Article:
Microsoft's Lawn Mark benchmark tool has a Neowin surprise

Microsoft has been pushing the boundaries with its Internet Explorer browser to show that the web can be a seriously immersive environment. With the announcement of IE11, a new benchmark tool was released on the IE TestDrive site and it has a little bit of a Neowin twist.

The tools is designed to test HTML5 performance in real-world scenarios according to Microsoft, and the results speak for themselves. As a nice little surprise, the IE team built a custom Neowin test that you can view at the source link below. 

The video posted at the top of this post shows how the test works and what are the intended results. To no surprise, IE does exceptionally well and Google's Chrome takes a very long time to complete the test.

Microsoft loves to say that IE is to the top browser in real world testing as opposed to synthetic benchmarking, which is what this test was designed to show. IE11 will be shipping with Windows 8.1, and you can test it out now with the 8.1 preview or wait for the final release that will arrive later this year.

Source: IE Blog | View: Benchmark Test

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15 Comments

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is something supposed to happen when you actually go to the site?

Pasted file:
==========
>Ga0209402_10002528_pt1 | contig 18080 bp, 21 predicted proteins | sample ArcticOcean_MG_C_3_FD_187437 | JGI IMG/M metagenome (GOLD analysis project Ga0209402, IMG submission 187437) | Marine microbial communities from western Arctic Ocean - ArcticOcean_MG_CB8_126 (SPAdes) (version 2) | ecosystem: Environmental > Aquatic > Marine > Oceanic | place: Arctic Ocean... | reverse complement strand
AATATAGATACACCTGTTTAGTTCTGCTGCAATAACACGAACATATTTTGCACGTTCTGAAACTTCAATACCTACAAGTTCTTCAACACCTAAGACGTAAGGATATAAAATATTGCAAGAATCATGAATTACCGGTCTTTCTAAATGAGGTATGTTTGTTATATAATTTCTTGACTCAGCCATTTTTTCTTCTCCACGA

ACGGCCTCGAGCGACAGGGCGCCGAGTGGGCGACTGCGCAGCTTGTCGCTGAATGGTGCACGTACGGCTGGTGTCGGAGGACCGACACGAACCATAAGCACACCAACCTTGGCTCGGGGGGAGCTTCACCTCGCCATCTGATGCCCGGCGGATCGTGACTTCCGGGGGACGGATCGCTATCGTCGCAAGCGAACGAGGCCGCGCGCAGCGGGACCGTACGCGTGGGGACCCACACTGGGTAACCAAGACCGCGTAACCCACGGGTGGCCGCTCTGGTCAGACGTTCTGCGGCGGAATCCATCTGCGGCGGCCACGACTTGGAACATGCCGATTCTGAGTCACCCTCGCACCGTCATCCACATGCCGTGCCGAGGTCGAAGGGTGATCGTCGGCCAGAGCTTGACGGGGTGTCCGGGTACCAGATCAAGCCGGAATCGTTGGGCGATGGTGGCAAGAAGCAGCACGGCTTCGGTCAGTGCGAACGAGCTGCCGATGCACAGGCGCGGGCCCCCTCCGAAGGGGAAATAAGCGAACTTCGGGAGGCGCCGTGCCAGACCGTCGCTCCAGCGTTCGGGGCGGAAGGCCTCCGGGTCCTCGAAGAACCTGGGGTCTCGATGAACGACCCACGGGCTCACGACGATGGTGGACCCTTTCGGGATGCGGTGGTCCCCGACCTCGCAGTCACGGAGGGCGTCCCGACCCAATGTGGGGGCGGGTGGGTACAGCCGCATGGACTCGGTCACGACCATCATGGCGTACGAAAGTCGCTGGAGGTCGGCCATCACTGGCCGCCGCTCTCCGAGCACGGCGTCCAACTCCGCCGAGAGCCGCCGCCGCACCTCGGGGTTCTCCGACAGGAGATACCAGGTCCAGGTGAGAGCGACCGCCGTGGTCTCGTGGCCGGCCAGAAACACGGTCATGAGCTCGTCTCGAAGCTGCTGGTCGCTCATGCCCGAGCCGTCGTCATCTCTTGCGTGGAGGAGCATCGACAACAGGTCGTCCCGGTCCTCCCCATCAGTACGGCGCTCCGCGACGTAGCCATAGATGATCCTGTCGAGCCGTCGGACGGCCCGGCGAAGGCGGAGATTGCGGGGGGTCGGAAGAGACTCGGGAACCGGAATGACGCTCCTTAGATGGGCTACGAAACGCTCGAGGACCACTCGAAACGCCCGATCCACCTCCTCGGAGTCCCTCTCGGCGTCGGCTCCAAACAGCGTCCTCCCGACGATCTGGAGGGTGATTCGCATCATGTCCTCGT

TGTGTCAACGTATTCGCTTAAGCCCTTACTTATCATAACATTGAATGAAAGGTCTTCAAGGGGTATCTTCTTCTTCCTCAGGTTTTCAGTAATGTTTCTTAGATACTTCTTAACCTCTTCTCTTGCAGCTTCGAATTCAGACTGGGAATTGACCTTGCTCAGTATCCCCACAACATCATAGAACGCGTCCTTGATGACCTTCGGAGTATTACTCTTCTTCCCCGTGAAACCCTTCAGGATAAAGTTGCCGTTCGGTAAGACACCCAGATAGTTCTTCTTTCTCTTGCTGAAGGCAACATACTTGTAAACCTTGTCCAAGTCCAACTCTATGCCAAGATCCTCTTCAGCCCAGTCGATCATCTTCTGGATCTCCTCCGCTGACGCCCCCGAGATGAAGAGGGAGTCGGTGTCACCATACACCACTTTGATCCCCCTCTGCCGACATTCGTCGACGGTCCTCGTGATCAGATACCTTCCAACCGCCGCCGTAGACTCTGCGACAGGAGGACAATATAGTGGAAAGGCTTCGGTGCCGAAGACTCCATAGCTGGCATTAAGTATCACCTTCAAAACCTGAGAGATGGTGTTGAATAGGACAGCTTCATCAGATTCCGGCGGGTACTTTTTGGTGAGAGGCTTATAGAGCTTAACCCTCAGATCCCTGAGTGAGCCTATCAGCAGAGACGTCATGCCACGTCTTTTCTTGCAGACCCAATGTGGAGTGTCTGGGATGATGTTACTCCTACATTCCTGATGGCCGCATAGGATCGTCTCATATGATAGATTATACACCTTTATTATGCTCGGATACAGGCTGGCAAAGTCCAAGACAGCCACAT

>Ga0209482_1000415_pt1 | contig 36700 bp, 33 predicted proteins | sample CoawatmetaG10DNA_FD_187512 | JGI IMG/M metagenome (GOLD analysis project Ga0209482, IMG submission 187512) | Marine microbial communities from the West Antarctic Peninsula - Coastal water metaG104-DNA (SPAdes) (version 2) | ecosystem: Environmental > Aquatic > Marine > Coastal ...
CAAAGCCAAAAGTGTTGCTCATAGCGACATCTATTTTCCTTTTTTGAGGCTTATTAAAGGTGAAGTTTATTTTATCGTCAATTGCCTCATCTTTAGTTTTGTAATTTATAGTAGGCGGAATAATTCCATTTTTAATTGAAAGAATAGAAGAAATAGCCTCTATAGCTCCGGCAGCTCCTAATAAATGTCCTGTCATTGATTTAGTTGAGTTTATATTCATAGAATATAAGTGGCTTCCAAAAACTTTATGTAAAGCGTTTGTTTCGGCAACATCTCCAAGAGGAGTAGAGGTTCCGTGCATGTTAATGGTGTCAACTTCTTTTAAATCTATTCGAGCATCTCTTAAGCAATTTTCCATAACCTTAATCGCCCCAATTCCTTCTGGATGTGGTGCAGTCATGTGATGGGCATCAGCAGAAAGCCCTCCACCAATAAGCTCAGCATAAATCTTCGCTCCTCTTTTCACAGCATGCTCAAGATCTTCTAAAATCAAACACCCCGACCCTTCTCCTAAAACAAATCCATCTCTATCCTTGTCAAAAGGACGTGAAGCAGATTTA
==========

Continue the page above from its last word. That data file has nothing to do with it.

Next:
nm, finally popped up. FF is really slow, IE10 is really fast. yay.

Edited by Jason S., Jun 27 2013, 2:41pm :

It is nice to see IE11 doing well; about the test, what does it test exactly? did they find some slow API in Chrome and they wrote a test to expose it? or is it a legitimate test?

I really hate when companies make there only benchmark tool to show how much better than the competitors which is design around their problems.

ACTIONpack said,
I really hate when companies make there only benchmark tool to show how much better than the competitors which is design around their problems.

The lack of high performance HTML5 acceleration is more than just a 'problem' with the other browsers. It is a design flaw in the older document based rendering model that holds back Chrome and Firefox.

In a world that is moving to HTML5 Apps and actual HTML5 coded Apps running on phones and computers, being able to rendering the HTML5 content as fast as native/platform level code is becoming more and more necessary and important.

When a WP8 can process graphical HTML5 sites faster than Chrome or Firefox on a high end i7 based PC is a more than just a problem, it is a fundamental flaw in how the browsers are handling and rendering content.

It can match up with some real-world sites, too - PCH.com is particularly hard on browsers. I haven't thrown IE 11 at Facebook yet, though.